The big news this week was the commencement of the Vivendi securities class action trial in the S.D.N.Y. At issue in the case are alleged financial misstatements made by Vivendi from October 2000 to August 2002, when the company engaged in a period of significant growth through acquisitions. The American Litigation Daily has a report on the opening arguments.
The Vivendi case is unusual because it includes "foreign-cubed" claims by non-U.S. investors. The original subject matter jurisdiction decision in the case, which allowed the claims of the non-U.S. investors to move forward, found that there was sufficient U.S. conduct related to the fraud because Vivendi's CEO and CFO had "moved their operations to New York and spent at least half their time managing the company from the United States during a critical part of the class period." A long-running issue, however, has been exactly which non-U.S. investors should be included in the class. The court has certified a class that includes investors from France, England, and the Netherlands (but excludes German and Austrian investors).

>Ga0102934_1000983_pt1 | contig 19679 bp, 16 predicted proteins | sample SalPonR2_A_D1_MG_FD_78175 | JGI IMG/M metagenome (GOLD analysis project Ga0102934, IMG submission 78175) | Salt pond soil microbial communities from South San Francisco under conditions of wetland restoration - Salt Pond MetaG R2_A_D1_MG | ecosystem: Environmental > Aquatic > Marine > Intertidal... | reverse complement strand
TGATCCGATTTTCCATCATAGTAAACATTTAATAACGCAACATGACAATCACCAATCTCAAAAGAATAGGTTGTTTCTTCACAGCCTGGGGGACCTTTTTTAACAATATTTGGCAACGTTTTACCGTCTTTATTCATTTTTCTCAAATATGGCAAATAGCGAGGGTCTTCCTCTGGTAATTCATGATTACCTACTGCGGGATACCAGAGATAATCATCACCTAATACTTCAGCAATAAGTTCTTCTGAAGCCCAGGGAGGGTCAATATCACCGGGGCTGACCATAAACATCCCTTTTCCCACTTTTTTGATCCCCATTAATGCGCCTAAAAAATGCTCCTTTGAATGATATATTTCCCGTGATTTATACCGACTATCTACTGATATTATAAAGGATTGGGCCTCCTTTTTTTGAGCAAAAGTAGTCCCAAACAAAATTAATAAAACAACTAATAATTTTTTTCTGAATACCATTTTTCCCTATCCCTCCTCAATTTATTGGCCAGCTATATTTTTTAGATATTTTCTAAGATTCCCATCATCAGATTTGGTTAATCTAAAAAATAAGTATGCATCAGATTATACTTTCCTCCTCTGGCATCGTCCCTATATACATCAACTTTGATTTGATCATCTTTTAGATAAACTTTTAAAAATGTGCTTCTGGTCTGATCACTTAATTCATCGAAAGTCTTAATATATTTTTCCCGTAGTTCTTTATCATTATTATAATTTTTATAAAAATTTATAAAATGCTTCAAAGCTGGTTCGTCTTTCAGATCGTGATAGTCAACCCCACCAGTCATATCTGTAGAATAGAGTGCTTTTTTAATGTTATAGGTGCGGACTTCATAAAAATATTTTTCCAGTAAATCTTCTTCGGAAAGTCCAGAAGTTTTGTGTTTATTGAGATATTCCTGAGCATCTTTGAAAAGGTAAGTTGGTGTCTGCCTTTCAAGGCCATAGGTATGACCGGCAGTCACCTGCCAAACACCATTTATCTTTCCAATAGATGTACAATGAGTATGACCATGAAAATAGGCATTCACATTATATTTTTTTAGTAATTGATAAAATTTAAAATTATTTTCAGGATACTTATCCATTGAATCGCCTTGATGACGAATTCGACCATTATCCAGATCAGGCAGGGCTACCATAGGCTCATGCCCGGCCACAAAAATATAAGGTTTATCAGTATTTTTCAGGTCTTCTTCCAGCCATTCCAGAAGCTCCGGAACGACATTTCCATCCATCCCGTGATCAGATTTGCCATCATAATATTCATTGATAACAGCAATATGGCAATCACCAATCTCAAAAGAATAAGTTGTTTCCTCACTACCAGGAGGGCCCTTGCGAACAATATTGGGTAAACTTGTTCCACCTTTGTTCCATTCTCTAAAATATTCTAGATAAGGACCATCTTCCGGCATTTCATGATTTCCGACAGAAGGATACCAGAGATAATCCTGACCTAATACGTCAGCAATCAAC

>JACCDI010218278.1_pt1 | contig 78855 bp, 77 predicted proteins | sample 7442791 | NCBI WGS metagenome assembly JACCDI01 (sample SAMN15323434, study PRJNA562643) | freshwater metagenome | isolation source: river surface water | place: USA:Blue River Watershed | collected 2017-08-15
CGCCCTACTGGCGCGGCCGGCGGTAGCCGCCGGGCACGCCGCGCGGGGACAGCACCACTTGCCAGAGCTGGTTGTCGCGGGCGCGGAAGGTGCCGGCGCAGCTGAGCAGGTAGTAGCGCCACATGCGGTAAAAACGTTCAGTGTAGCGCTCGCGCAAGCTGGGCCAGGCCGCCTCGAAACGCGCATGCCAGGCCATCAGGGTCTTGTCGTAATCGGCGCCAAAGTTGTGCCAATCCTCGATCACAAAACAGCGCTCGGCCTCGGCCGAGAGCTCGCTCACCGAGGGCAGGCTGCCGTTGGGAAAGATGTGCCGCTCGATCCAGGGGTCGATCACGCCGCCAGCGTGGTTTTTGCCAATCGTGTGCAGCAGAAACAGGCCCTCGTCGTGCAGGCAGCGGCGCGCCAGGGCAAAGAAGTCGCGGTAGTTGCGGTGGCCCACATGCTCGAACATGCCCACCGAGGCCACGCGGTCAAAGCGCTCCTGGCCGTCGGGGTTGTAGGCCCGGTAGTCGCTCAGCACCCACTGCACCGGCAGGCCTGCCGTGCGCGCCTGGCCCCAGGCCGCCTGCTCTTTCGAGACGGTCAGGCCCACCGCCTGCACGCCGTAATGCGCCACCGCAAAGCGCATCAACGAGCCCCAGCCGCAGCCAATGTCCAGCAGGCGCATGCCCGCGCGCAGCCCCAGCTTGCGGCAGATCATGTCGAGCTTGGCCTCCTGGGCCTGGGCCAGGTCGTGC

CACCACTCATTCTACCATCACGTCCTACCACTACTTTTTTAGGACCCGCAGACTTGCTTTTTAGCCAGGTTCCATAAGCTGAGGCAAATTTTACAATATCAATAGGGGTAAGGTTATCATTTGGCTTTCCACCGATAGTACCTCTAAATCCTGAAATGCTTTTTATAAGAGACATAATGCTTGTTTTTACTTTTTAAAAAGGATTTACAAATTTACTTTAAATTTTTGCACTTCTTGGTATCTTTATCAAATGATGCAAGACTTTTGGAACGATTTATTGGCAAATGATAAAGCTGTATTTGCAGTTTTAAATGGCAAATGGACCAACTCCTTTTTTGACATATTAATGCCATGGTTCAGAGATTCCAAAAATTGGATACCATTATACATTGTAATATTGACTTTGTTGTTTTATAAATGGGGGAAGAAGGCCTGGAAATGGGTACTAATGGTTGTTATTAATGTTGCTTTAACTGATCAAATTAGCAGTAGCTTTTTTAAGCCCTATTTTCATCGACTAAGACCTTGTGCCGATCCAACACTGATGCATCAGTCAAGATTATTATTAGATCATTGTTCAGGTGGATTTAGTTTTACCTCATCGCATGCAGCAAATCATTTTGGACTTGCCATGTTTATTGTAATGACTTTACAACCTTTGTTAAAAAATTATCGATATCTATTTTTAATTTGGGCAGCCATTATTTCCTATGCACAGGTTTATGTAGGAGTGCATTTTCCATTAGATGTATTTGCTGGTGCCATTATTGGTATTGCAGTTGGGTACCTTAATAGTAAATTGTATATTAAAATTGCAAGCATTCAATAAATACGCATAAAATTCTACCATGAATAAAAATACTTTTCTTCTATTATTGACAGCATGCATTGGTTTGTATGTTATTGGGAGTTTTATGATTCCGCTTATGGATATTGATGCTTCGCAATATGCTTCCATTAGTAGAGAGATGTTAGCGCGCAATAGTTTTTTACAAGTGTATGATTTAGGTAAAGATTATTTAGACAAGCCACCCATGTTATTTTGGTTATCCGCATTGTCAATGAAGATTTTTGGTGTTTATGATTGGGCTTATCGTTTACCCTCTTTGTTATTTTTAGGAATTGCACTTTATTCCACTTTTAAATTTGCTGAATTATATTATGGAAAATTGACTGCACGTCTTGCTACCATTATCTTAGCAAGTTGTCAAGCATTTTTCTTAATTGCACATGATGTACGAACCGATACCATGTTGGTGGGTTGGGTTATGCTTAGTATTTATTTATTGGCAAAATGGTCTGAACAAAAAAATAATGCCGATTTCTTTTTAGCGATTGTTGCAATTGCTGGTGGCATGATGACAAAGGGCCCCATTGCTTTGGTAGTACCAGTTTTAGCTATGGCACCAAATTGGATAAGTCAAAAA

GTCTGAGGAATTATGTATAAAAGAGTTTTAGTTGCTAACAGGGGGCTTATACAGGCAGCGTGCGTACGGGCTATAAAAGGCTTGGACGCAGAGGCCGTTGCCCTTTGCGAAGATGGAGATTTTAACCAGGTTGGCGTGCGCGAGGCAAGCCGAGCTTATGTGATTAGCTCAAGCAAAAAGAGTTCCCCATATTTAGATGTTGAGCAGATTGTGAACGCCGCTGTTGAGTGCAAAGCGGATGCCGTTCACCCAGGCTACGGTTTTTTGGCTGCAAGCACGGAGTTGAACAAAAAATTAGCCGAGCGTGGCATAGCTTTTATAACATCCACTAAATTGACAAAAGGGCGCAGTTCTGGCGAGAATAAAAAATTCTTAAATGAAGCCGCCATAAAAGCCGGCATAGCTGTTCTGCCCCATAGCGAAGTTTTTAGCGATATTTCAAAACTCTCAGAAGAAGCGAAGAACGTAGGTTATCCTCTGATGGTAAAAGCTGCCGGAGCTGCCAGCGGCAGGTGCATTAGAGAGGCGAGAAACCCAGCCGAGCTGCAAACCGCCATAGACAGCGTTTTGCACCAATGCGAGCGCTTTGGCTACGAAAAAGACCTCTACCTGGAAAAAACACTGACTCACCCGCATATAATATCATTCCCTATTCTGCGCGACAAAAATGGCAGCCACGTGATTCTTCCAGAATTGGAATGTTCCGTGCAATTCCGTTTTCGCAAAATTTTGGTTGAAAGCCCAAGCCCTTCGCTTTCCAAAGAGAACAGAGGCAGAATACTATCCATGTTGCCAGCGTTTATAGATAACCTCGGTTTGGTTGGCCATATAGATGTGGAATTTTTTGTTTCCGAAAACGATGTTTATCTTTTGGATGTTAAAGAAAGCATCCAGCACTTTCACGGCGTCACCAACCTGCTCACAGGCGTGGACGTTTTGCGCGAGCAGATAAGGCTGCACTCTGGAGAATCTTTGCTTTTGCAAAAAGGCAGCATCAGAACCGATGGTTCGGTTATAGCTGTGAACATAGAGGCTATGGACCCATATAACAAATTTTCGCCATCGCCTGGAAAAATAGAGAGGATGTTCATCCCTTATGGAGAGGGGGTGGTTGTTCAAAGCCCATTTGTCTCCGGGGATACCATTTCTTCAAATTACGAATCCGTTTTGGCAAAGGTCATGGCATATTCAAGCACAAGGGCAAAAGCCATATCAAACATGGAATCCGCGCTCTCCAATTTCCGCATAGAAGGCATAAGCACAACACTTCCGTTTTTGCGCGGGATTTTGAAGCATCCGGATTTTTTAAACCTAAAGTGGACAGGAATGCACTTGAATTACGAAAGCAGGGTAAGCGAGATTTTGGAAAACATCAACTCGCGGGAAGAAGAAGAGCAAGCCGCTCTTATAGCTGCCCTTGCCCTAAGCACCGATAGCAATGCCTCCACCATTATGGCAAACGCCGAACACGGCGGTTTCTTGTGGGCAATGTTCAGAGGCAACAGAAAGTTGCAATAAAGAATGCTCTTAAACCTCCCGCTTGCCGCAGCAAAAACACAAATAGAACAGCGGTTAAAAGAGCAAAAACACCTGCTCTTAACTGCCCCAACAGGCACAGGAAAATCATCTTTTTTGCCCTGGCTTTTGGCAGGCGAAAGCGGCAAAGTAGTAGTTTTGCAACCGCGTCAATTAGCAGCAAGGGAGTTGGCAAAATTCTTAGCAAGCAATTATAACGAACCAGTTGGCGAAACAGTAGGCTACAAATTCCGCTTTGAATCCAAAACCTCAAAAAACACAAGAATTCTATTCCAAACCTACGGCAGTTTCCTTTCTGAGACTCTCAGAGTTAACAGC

The battle over whether French investors, who reportedly make up 60% of the certified class, should be included has been especially bitter. Earlier this year, the court declined to reconsider its decision to include French investors, while noting that another S.D.N.Y. court had come to the opposite conclusion in a different case. Meanwhile, foreign institutional investors excluded from the class have brought a series of individual suits against Vivendi in the U.S. courts. Securities Litigation Watch has a list of the institutional investors and the Telegraph has an article on the possibility of follow-on trials.
The trial reportedly will take several months (presuming that no settlement is reached in the interim). Stay tuned.Posted by Lyle Roberts at October 9, 2009 9:36 PM | TrackBack